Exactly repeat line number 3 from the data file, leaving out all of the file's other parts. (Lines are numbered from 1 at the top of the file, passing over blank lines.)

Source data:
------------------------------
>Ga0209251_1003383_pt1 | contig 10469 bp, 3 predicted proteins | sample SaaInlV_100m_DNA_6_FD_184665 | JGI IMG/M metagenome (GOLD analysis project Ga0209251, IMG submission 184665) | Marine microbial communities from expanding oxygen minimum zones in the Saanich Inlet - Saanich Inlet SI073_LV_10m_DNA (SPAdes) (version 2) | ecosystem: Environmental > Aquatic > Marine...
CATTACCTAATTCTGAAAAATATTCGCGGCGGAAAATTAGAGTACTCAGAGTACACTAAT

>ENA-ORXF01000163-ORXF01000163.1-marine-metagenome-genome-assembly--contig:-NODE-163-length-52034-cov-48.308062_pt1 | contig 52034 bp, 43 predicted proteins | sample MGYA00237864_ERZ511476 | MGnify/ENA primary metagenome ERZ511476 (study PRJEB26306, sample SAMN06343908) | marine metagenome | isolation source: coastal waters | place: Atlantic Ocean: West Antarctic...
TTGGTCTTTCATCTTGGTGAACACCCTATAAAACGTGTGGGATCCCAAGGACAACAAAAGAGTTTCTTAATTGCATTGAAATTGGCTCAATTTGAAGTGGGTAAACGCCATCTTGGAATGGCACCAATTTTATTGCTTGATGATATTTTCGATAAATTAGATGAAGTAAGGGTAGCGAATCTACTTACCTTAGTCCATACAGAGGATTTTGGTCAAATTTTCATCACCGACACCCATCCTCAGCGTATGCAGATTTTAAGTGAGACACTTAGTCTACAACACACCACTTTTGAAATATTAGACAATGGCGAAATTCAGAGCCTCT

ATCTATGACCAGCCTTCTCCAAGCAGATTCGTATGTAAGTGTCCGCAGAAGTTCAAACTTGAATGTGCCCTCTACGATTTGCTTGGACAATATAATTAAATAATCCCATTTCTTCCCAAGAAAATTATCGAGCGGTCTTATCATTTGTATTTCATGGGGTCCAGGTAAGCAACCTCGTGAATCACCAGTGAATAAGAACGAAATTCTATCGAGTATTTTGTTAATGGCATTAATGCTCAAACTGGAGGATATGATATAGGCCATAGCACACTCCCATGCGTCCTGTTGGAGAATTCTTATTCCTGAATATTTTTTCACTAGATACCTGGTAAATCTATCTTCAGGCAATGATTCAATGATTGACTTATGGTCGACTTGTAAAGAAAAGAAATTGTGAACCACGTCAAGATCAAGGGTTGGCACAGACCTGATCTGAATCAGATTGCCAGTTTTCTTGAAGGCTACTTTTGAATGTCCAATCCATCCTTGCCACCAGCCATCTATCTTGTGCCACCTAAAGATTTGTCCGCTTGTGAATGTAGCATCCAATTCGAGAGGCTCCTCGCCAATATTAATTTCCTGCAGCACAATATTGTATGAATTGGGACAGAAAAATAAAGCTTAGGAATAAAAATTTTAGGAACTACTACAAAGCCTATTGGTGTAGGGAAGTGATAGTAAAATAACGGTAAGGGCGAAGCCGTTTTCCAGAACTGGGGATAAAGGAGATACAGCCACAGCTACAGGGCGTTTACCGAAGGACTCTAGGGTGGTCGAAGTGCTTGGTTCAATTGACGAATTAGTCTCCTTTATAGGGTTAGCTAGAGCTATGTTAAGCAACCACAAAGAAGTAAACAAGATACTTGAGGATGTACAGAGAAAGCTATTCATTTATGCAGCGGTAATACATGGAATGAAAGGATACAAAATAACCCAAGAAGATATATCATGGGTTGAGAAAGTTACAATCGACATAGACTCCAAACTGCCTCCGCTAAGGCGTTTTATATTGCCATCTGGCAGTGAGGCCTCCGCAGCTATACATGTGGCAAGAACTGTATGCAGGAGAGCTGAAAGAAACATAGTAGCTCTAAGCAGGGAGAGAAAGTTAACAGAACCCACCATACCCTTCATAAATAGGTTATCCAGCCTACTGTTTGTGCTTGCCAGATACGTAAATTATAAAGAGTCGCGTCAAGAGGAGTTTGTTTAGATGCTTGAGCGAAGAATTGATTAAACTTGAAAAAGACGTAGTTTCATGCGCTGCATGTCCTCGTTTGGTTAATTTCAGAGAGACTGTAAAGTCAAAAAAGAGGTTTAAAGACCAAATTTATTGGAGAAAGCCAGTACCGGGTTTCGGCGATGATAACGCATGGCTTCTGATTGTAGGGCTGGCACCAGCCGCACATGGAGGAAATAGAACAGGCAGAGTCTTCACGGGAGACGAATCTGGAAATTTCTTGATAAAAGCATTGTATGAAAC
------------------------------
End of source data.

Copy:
>ENA-ORXF01000163-ORXF01000163.1-marine-metagenome-genome-assembly--contig:-NODE-163-length-52034-cov-48.308062_pt1 | contig 52034 bp, 43 predicted proteins | sample MGYA00237864_ERZ511476 | MGnify/ENA primary metagenome ERZ511476 (study PRJEB26306, sample SAMN06343908) | marine metagenome | isolation source: coastal waters | place: Atlantic Ocean: West Antarctic...